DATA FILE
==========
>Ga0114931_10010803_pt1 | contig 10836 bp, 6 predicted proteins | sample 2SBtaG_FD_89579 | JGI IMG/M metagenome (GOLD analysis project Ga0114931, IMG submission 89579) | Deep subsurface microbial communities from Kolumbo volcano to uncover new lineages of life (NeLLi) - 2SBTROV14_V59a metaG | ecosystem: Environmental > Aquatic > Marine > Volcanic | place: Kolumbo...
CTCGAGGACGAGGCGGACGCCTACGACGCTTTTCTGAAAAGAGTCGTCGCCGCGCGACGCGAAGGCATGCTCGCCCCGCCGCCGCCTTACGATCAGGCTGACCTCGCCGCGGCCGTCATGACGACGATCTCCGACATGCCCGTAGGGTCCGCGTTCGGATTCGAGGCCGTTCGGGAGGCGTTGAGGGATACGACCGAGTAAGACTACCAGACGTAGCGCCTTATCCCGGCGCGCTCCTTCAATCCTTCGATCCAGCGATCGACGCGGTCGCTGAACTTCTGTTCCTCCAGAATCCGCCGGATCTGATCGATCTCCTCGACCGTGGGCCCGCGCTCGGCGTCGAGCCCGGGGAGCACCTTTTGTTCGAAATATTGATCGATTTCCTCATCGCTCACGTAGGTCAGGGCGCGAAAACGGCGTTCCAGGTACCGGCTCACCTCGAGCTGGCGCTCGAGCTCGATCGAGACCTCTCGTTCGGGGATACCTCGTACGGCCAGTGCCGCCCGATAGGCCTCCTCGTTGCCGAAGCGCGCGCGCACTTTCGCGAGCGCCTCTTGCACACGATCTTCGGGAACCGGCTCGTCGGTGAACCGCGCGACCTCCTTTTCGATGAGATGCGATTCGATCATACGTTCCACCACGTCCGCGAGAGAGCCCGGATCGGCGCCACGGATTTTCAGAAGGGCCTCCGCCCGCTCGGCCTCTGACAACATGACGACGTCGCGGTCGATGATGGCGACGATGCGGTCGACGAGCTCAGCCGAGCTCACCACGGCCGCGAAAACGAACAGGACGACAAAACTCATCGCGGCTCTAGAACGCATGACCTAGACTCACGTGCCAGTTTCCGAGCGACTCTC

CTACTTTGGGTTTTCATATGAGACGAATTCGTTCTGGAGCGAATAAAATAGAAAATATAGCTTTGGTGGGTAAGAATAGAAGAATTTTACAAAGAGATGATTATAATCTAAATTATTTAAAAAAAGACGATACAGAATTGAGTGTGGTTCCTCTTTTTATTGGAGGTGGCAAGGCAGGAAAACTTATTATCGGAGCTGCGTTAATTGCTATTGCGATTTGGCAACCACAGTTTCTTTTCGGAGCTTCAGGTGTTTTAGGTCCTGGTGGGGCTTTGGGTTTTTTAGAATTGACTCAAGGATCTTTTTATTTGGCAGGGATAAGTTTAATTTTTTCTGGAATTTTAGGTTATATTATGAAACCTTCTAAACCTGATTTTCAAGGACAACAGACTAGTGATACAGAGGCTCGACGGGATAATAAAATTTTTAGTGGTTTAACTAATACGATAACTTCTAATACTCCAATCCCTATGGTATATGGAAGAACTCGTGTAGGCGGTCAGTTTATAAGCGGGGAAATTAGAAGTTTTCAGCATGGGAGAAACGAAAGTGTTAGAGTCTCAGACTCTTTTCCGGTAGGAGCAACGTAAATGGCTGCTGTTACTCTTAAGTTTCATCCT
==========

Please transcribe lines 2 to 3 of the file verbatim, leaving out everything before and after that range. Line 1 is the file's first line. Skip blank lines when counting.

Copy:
CTCGAGGACGAGGCGGACGCCTACGACGCTTTTCTGAAAAGAGTCGTCGCCGCGCGACGCGAAGGCATGCTCGCCCCGCCGCCGCCTTACGATCAGGCTGACCTCGCCGCGGCCGTCATGACGACGATCTCCGACATGCCCGTAGGGTCCGCGTTCGGATTCGAGGCCGTTCGGGAGGCGTTGAGGGATACGACCGAGTAAGACTACCAGACGTAGCGCCTTATCCCGGCGCGCTCCTTCAATCCTTCGATCCAGCGATCGACGCGGTCGCTGAACTTCTGTTCCTCCAGAATCCGCCGGATCTGATCGATCTCCTCGACCGTGGGCCCGCGCTCGGCGTCGAGCCCGGGGAGCACCTTTTGTTCGAAATATTGATCGATTTCCTCATCGCTCACGTAGGTCAGGGCGCGAAAACGGCGTTCCAGGTACCGGCTCACCTCGAGCTGGCGCTCGAGCTCGATCGAGACCTCTCGTTCGGGGATACCTCGTACGGCCAGTGCCGCCCGATAGGCCTCCTCGTTGCCGAAGCGCGCGCGCACTTTCGCGAGCGCCTCTTGCACACGATCTTCGGGAACCGGCTCGTCGGTGAACCGCGCGACCTCCTTTTCGATGAGATGCGATTCGATCATACGTTCCACCACGTCCGCGAGAGAGCCCGGATCGGCGCCACGGATTTTCAGAAGGGCCTCCGCCCGCTCGGCCTCTGACAACATGACGACGTCGCGGTCGATGATGGCGACGATGCGGTCGACGAGCTCAGCCGAGCTCACCACGGCCGCGAAAACGAACAGGACGACAAAACTCATCGCGGCTCTAGAACGCATGACCTAGACTCACGTGCCAGTTTCCGAGCGACTCTC

CTACTTTGGGTTTTCATATGAGACGAATTCGTTCTGGAGCGAATAAAATAGAAAATATAGCTTTGGTGGGTAAGAATAGAAGAATTTTACAAAGAGATGATTATAATCTAAATTATTTAAAAAAAGACGATACAGAATTGAGTGTGGTTCCTCTTTTTATTGGAGGTGGCAAGGCAGGAAAACTTATTATCGGAGCTGCGTTAATTGCTATTGCGATTTGGCAACCACAGTTTCTTTTCGGAGCTTCAGGTGTTTTAGGTCCTGGTGGGGCTTTGGGTTTTTTAGAATTGACTCAAGGATCTTTTTATTTGGCAGGGATAAGTTTAATTTTTTCTGGAATTTTAGGTTATATTATGAAACCTTCTAAACCTGATTTTCAAGGACAACAGACTAGTGATACAGAGGCTCGACGGGATAATAAAATTTTTAGTGGTTTAACTAATACGATAACTTCTAATACTCCAATCCCTATGGTATATGGAAGAACTCGTGTAGGCGGTCAGTTTATAAGCGGGGAAATTAGAAGTTTTCAGCATGGGAGAAACGAAAGTGTTAGAGTCTCAGACTCTTTTCCGGTAGGAGCAACGTAAATGGCTGCTGTTACTCTTAAGTTTCATCCT